Matlab Tutorial 4: Data Analysis and Statistics with Matlab
Stem Plot
To make this a bit more complete we show some other plotting possibilities. In Matlab we can also illustrate a discrete sequence (stem plot). This is done as:
>> hist(x,6) 
>> y=0:10; 
See figure below. Notice that the values in vector x are plotted versus its index.
Assume you want to produce a curve from sampled data. If you take sampled data from a sine curve with an amplitude of 1. It becomes a discrete sequence of data. The sine curve looks like: y=sin(x);
>> bar(x),grid >> title('bar for vector x') 
>> yy=sin(z) 
>> stem(yy),grid,title('Stem plot for a sine curve') 
We can consider this to be a continuous sine wave sampled. This is how a computer system would look upon the signal.
Staircase Plot and Pia Charts
What other presentations can we find? We will also take a look on pie and staircase diagrams. Below we have an mfile.
1 2 3 4 5 6 7  % Mfile created by MatlabCorner.com % Mfile makes two presentations of vector x. % File created by MatlabCorner.com subplot(1,2,1) pie(x),grid, title('Pie diagram for vector x') subplot(1,2,2) stairs(x), grid,title('Staircase plot for vector x') 
See the result in the figures below.
Each element in the pie diagram is given in percent of the whole vector sum x. For a staircase plot the elements in vector x is plotted versus the index.
 pie(x,explode) is used to specify slices that should be pulled out from the pie. The vector EXPLODE must be the same size as X. The slices where EXPLODE is nonzero will be pulled out.
 pie(x,labels) is used to label each pie slice with cell array LABELS. LABELS must be the same size as X and can only contain strings.
>> pie([ 2 4 3 5],{'North','South','East','West'}) 
Several of the commands that we have presented here can also be used in three dimensions. The commands are changed to: bar3(x), stem3(x) and pie3(x). Try them.
Statistics Commands in Matlab
We will now focus on some commands for statistics. These are needed to evaluate measured data. There are also some functions that can be added in your figure window as well. Let’s start with some simple commands, but to use them we need to have some repetition of different concepts.

Mean value:
Assume a vector x=[ 1 2 3 4 5]. Sum the elements and divide with the number of elements. In Matlab: mean(x)

Median value:
Gives the element in the vector that is in the middle. For the vector x it should be 3. There are equally many elements that are higher as well as lower than 3. If we have y=[ 1 3 4 6], then median(y) produces the answer 3.5 . Because if we have an even number of elements in vector y. It calculates the mean value of 3 and 4. In Matlab: median(x)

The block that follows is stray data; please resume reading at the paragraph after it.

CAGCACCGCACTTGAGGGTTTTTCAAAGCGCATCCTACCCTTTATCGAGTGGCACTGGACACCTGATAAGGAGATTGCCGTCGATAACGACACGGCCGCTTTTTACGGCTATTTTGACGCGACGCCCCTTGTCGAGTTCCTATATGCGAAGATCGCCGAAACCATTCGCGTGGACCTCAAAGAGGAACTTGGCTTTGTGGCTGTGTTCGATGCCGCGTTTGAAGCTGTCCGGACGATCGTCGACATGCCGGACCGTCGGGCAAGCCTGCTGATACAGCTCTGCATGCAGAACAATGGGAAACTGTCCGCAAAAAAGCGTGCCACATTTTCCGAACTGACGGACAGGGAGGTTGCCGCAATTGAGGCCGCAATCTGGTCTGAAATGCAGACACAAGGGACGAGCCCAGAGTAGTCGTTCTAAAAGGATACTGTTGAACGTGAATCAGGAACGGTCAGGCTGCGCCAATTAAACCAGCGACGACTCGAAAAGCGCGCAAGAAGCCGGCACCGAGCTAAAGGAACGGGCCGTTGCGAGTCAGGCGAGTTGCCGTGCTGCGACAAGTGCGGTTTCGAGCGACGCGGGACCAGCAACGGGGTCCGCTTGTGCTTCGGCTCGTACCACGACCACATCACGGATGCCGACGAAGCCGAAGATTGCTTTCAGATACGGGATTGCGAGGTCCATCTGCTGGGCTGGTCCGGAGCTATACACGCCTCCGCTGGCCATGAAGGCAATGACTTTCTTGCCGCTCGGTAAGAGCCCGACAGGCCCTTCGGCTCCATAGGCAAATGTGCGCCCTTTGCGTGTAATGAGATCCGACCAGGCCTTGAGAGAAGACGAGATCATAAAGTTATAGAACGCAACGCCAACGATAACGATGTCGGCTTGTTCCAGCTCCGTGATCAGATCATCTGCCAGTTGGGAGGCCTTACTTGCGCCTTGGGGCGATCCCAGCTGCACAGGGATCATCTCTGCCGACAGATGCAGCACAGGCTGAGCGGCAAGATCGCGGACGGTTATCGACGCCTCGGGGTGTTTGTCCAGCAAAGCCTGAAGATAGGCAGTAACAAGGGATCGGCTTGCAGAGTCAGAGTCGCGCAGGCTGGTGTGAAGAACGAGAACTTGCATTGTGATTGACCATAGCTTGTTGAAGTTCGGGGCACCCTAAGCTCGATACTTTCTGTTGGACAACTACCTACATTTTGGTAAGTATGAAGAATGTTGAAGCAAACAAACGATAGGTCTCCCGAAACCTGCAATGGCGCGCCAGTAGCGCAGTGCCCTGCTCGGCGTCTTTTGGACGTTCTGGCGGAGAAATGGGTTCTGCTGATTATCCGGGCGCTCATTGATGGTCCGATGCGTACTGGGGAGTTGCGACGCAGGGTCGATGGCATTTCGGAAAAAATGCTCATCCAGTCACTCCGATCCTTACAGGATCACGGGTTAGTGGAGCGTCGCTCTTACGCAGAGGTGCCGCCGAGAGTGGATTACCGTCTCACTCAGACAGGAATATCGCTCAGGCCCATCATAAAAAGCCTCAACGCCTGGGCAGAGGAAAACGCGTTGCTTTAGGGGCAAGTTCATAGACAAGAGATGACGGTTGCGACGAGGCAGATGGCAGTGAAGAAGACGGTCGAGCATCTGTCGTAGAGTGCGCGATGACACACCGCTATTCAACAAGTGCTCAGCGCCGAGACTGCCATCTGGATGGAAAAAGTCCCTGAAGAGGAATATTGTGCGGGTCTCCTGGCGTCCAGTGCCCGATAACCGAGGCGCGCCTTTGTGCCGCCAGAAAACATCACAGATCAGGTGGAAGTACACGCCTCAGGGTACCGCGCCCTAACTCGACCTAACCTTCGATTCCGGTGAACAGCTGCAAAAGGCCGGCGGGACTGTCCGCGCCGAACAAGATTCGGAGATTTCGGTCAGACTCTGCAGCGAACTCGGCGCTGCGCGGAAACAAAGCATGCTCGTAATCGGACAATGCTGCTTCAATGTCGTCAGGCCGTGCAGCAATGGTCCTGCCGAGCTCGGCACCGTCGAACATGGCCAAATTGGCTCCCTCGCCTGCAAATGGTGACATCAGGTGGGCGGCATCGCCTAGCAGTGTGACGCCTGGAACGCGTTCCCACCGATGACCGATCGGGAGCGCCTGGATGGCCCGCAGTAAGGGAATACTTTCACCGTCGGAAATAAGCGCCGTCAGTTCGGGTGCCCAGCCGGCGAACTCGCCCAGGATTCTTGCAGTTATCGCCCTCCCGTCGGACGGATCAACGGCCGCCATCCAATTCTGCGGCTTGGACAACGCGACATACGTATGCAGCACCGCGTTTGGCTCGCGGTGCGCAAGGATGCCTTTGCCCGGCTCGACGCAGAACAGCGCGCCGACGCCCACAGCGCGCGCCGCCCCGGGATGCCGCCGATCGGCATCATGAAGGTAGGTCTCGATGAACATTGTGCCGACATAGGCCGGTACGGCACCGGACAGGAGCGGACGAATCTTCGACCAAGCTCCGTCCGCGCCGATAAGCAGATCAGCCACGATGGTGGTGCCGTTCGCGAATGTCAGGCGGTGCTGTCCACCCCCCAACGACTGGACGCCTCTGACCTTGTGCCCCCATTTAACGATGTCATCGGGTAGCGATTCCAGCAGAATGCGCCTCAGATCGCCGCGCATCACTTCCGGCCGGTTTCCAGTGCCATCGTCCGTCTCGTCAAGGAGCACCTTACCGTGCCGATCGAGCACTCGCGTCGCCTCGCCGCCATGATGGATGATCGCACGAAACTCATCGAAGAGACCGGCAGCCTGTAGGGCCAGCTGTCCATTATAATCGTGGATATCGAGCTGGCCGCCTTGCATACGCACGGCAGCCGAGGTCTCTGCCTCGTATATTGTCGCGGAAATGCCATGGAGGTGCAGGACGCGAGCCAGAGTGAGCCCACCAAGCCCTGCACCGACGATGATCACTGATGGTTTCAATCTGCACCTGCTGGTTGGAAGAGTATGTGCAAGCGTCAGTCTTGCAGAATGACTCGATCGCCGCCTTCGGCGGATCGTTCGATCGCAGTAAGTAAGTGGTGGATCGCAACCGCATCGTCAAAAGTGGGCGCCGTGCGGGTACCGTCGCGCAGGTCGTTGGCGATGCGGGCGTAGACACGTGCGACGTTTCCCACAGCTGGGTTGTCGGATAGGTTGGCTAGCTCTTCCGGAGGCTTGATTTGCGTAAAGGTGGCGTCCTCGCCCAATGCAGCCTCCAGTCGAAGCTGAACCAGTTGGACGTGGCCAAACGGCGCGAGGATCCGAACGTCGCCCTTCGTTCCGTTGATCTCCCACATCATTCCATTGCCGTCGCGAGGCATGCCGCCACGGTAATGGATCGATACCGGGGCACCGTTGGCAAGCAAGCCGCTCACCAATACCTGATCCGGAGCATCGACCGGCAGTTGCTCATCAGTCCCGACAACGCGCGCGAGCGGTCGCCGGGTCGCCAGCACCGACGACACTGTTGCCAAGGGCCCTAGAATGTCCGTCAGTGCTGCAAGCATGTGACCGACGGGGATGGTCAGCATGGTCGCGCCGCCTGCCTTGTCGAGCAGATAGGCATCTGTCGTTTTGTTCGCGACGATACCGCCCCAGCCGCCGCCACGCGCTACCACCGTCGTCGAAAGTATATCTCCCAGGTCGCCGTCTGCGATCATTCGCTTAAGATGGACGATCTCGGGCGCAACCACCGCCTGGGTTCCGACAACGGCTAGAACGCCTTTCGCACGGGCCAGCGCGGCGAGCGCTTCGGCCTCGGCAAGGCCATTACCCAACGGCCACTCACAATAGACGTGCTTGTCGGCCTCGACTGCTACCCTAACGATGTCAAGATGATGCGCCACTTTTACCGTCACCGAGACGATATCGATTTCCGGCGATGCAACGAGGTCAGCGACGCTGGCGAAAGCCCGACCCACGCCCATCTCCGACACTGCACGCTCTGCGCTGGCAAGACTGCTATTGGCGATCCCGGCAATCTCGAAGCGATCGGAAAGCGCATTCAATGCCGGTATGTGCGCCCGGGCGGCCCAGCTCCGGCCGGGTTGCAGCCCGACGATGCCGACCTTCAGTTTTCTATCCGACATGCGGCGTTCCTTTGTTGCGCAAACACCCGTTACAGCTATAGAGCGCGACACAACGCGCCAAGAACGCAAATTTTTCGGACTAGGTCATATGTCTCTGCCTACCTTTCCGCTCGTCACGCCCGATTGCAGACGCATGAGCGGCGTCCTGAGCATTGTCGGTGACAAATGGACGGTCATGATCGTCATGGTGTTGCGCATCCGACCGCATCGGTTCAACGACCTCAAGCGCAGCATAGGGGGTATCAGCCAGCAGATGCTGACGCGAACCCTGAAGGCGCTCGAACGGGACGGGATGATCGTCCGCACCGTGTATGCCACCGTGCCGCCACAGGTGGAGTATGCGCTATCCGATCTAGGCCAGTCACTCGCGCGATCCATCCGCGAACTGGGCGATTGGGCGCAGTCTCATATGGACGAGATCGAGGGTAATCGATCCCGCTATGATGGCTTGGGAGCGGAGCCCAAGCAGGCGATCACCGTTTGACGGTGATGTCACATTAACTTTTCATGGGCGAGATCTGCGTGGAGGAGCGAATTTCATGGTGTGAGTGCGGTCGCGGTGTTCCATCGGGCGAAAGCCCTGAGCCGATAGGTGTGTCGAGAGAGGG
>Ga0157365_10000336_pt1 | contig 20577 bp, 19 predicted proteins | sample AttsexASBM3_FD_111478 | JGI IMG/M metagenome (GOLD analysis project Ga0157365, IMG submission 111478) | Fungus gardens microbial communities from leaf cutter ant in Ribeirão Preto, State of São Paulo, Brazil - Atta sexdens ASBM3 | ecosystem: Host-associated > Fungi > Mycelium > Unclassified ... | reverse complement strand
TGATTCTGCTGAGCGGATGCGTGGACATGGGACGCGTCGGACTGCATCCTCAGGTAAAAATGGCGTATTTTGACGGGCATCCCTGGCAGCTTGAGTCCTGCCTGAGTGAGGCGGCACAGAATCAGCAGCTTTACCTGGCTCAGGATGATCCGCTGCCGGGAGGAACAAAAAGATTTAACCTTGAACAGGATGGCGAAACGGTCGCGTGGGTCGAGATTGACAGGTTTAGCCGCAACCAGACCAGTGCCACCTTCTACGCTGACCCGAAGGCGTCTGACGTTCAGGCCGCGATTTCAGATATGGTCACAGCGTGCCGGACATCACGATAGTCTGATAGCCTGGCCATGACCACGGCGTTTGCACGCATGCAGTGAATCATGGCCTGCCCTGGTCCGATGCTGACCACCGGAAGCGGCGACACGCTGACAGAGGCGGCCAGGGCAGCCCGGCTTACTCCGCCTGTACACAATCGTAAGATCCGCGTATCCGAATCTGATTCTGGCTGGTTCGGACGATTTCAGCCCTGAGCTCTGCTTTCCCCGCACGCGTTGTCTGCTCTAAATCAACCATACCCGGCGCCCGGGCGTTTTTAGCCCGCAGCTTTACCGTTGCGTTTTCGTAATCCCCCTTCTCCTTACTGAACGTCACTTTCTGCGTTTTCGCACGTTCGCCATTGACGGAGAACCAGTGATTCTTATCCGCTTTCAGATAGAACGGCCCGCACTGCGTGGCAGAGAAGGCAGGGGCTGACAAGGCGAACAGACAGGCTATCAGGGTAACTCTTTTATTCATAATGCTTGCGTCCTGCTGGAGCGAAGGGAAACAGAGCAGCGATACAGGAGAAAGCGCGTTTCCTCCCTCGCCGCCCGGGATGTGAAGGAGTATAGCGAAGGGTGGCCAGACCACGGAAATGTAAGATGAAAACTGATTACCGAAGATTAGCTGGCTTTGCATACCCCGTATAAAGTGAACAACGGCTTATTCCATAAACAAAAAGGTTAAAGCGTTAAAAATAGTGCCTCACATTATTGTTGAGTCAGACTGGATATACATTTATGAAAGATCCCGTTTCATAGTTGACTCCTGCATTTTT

Variance:
If we have a data vector x=[ 1 3 4 6]. The variance is defined simply as: Var(x)= ( (13.5)²+ (33.5)² + (43.5)² + (63.5)² )/3 Notice that 3.5 is also mean value of the vector x and divide with the number of elements1. Here this is 3. If we didn’t square the vector the variance would become zero and nothing could be stated. A large variance means that we have a large spread or deviation in the data compared to the mean value. If x has the unit [Volt], then var(x) has [Volt]² as unit. In Matlab: var(x)

Standard deviation:
Is simply the square root of the variance. This means that if we have a vector with voltage measurements the standard deviation would also have the same unit. This is related to some average deviation in vector x. In Matlab: std(x) or sqrt(var(x))

Correlation:
Suppose you have done several measurements and you are interested in finding out if there are any dependence in the variation between two or more variables. This is called correlation and is a number between 1 and +1. If the number is zero there exist no correlation what so ever. For instance a positive correlation: more rain => more umbrellas are sold. If we would have measured the rain in [mm] a certain region and the number of sold umbrellas in the same region. A negative correlation could be between number of sold umbrellas and sold sun protection. If we could measure both these variables in a certain region during the summer we would probably discover a covariation.